Our YAB (Youth Advisory Board) is made up of pre-teens and teens who attended Experience Camps and care deeply about helping the public understand how to better support grieving children. We give our YAB a mission each month, in which they share insights about grief and reflections from their own journey. We also use their insights and ideas to inform our programming, initiatives, and campaigns. Who better to hear from when it comes to childhood grief than young people themselves? Our application period for the 2022-23 Youth Advisory Board is currently closed.
Grief is not a thing that only lasts months or a year after your person has died. It is a lifelong feeling that does fade overtime but will still lie dormant in you until something triggers it.
— Kennedy, age 14
Being able to talk to someone about your grief is how you start the process of getting better. Doing so is essential in both the grieving process and also self-care.
— Fox, age 16
We have to talk about grief so we can truly cope and work through our emotions. Grief is painful and messy but there’s value in being able to talk through that mess.
— Tina, age 14
If people don’t open up about grief then they can explode and it can make their life miserable. I want people to enjoy life to the fullest, and I think talking about grief will really help.
— George, age 12
When my father died I was completely lost. Experience Camps is a place where I don’t always have to pretend it’s all ok. I don’t have to wipe away my tears.
— Avner, age 14
When my family and I were faced with grief I began to realize that not only was it difficult to deal with it but, there were not a lot of positive resources and places I could turn to help me.
— Jaylen, age 12
All the horrible constructs we have in our head about grief are made in our heads. In reality, grief is a perfectly normal and unavoidable aspect of life that never goes away.
— Yehuda, age 16
It’s hard to find people that have gone through the same grief as us. I am always willing to share my grief story first to make others feel comfortable.
— Janiyah, age 16
Even though you may think you’re being strong by bottling up your emotions, it’s actually very unhealthy, and the strongest thing to do is to talk about your grief.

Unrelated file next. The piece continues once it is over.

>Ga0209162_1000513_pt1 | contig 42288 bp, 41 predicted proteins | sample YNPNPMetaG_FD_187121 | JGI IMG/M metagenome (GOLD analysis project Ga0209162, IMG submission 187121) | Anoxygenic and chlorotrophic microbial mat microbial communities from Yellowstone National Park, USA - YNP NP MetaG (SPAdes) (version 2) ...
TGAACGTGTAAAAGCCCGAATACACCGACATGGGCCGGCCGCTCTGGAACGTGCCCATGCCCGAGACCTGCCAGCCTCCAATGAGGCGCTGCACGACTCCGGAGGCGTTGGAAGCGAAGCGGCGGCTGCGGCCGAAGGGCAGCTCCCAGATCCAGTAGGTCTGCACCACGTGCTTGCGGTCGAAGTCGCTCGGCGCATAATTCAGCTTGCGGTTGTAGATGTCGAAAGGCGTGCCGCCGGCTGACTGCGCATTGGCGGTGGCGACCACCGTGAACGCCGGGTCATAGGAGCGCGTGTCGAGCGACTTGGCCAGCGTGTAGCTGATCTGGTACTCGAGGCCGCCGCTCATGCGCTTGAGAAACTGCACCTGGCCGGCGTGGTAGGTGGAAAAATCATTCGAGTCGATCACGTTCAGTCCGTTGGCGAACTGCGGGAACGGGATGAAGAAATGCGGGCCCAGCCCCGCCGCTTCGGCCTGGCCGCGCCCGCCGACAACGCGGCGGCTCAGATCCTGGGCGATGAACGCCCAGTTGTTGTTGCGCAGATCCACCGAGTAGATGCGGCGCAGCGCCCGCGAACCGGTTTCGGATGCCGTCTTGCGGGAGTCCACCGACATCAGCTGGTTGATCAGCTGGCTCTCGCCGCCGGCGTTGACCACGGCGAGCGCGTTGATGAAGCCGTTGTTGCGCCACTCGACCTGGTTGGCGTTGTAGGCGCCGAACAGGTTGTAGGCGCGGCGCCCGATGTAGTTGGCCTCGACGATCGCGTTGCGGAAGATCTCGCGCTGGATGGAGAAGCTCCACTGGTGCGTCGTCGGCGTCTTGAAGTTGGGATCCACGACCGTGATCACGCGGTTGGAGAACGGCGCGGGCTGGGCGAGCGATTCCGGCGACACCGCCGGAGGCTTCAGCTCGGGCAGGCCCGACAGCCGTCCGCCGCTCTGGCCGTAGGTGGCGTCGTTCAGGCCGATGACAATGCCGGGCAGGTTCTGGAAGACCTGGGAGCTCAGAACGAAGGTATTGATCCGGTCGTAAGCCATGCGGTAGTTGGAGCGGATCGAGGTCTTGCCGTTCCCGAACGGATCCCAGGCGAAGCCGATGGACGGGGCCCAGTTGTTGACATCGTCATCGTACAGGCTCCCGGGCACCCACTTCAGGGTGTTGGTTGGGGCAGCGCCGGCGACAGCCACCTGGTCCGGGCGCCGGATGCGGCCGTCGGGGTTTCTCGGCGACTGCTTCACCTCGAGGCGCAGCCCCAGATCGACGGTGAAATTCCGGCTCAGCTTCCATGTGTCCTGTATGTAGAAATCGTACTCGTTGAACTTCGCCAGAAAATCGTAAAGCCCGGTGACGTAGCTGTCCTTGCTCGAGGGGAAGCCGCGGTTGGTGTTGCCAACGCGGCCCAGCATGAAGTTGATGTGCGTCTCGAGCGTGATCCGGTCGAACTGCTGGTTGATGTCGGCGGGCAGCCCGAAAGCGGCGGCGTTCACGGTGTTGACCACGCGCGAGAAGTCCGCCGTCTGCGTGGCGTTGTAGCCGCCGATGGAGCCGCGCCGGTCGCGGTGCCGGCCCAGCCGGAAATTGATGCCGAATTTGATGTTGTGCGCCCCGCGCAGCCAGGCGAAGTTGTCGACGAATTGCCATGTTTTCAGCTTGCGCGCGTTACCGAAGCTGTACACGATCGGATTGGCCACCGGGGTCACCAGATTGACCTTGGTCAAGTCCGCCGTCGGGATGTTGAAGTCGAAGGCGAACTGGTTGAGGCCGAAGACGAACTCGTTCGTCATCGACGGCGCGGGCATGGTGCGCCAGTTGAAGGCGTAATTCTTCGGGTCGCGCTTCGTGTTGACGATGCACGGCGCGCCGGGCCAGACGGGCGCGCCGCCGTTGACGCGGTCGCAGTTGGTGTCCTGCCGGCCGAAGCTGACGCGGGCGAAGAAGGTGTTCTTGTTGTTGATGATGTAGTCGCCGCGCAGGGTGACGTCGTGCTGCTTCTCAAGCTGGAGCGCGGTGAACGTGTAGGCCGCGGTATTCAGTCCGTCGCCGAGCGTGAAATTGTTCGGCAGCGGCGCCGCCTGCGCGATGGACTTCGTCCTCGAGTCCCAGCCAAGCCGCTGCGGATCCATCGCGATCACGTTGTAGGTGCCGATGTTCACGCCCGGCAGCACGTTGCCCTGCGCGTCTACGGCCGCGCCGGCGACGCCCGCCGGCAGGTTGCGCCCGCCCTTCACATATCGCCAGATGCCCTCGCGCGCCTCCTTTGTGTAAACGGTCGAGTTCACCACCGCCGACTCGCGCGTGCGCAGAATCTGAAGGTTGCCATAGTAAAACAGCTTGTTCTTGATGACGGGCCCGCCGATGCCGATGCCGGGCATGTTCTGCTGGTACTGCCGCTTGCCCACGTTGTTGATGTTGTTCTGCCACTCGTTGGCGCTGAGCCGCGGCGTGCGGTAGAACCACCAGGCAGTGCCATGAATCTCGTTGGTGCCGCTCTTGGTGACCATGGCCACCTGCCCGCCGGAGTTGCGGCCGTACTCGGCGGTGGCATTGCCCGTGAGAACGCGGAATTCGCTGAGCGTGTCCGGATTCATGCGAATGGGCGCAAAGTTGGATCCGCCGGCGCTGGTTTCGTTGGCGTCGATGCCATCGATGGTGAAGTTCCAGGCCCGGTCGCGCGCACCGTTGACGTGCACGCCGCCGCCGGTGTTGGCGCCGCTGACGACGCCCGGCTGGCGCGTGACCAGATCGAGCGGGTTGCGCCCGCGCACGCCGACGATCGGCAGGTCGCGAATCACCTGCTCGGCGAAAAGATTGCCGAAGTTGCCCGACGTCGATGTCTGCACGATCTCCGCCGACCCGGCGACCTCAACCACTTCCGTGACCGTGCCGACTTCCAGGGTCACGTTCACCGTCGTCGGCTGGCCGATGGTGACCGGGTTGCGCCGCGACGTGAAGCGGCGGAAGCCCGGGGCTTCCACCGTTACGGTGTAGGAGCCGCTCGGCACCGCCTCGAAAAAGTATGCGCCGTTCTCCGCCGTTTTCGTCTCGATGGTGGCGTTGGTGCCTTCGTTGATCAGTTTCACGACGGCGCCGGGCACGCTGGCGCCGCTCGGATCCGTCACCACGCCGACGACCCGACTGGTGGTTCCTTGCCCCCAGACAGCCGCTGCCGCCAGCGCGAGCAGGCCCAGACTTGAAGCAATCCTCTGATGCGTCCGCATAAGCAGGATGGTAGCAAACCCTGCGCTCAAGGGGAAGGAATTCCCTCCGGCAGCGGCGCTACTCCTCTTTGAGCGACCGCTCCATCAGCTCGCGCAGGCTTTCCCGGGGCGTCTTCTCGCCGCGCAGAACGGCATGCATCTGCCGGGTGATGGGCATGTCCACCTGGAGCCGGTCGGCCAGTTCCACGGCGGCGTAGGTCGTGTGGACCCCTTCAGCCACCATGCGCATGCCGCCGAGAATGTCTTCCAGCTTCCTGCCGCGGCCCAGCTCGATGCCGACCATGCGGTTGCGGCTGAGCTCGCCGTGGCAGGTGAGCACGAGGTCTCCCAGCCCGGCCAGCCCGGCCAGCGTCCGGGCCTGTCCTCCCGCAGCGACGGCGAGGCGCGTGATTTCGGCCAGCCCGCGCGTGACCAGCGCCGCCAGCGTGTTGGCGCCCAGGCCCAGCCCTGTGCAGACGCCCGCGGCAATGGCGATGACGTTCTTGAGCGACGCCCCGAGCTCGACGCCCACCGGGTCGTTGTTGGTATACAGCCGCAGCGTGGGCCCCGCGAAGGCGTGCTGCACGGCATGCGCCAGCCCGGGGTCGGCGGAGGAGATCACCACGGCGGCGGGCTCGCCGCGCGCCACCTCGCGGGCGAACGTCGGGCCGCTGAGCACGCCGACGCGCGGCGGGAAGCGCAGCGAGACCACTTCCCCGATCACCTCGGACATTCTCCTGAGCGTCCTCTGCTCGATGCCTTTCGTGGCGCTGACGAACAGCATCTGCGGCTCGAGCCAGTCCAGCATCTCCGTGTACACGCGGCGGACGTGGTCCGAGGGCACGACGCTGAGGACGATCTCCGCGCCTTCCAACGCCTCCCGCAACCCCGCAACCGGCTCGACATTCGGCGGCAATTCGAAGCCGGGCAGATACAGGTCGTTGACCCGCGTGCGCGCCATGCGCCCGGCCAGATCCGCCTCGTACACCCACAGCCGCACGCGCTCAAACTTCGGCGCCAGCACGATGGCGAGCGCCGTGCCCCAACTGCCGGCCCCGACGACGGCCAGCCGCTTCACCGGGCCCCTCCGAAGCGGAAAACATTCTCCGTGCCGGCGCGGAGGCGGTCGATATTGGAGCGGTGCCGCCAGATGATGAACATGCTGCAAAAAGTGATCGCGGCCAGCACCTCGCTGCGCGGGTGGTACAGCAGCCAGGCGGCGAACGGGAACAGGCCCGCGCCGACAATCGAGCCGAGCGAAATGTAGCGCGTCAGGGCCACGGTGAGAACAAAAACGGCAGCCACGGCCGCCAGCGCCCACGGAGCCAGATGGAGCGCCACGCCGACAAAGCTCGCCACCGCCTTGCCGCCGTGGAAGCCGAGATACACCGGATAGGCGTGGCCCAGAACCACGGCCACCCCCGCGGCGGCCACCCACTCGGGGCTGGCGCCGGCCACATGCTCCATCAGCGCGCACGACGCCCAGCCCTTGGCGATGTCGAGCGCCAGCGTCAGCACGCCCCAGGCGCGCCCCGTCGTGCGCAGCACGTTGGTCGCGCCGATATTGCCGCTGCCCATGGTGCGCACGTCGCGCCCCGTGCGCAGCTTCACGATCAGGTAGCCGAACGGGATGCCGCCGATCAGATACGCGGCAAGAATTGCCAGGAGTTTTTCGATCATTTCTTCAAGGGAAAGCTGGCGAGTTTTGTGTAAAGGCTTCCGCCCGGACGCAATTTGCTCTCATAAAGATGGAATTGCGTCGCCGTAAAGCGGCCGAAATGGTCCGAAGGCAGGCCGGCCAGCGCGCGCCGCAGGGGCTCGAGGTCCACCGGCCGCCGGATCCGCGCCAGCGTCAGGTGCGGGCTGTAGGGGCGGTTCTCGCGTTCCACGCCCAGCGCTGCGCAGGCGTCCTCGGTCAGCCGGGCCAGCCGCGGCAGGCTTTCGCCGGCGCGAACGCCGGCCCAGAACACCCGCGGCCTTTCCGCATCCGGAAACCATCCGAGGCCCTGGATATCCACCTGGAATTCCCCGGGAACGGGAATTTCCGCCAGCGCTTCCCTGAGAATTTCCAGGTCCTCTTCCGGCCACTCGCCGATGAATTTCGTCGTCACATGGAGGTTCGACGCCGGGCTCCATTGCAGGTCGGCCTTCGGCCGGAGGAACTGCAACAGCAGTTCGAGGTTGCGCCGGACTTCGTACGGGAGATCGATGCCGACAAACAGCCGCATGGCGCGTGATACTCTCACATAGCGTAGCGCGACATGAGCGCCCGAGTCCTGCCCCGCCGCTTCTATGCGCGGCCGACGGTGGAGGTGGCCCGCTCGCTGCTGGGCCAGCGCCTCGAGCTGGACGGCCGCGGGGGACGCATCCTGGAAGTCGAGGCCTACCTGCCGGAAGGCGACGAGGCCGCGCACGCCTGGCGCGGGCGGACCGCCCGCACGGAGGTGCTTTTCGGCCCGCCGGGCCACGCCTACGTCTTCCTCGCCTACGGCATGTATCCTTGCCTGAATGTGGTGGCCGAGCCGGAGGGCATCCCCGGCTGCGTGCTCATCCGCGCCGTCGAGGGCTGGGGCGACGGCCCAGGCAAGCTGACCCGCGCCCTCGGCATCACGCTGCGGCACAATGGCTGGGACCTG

— Ann, age 12
Grief is not talked about in our society without awkwardness, and it is difficult for those who haven’t lost someone to fully understand what grief feels like.
— Gabi, age 15
We should be able to talk about death/grief the same way we talk about other major events in life. It is important that everyone feels seen and heard along their grief journey.
— Greyson, age 14
I want to help people realize that grief is more than a feeling. It’s an experience that takes your whole life to go through. I want people to know that they’re not alone.
— Bobbie, age 14
People can get depressed when they hide their emotions from others. When people talk about their emotions, it can give a feeling of relaxation.
— Josh, age 13
We all deserve to have someone to lean on or just someone to just be there for us. We should not try to hide our grief, we should be able to express it.
— Joy, age 15
If more people learned and were more equipped to lend a helping hand to someone grieving, I think a lot more people would feel less alone.
— Kristiana, age 16
Losing someone is difficult, and it makes us feel alone. If society could be better about how to respond to us, we would not feel so alone.
— Lola, age 11
When something is talked about, it’s able to be more understood. Grief never ends; the emotions just change.
— Noah, age 15
So many people bottle there grief inside and never deal with it, and that’s not good for your mental health.
— Olivia, age 15
Sharing about your grief, your loss, and story is important; it is healthy and, personally, it has helped lift a weight off my shoulders.
— Ollie, age 16
Talking about grief is important for many reasons. I think the most important one is that grieving is natural, and so hard to do it alone.
— Quinn, age 16
It is extremely important for people in society, young and old, to talk about their grief, because it brings others together.
— Viriginia, age 17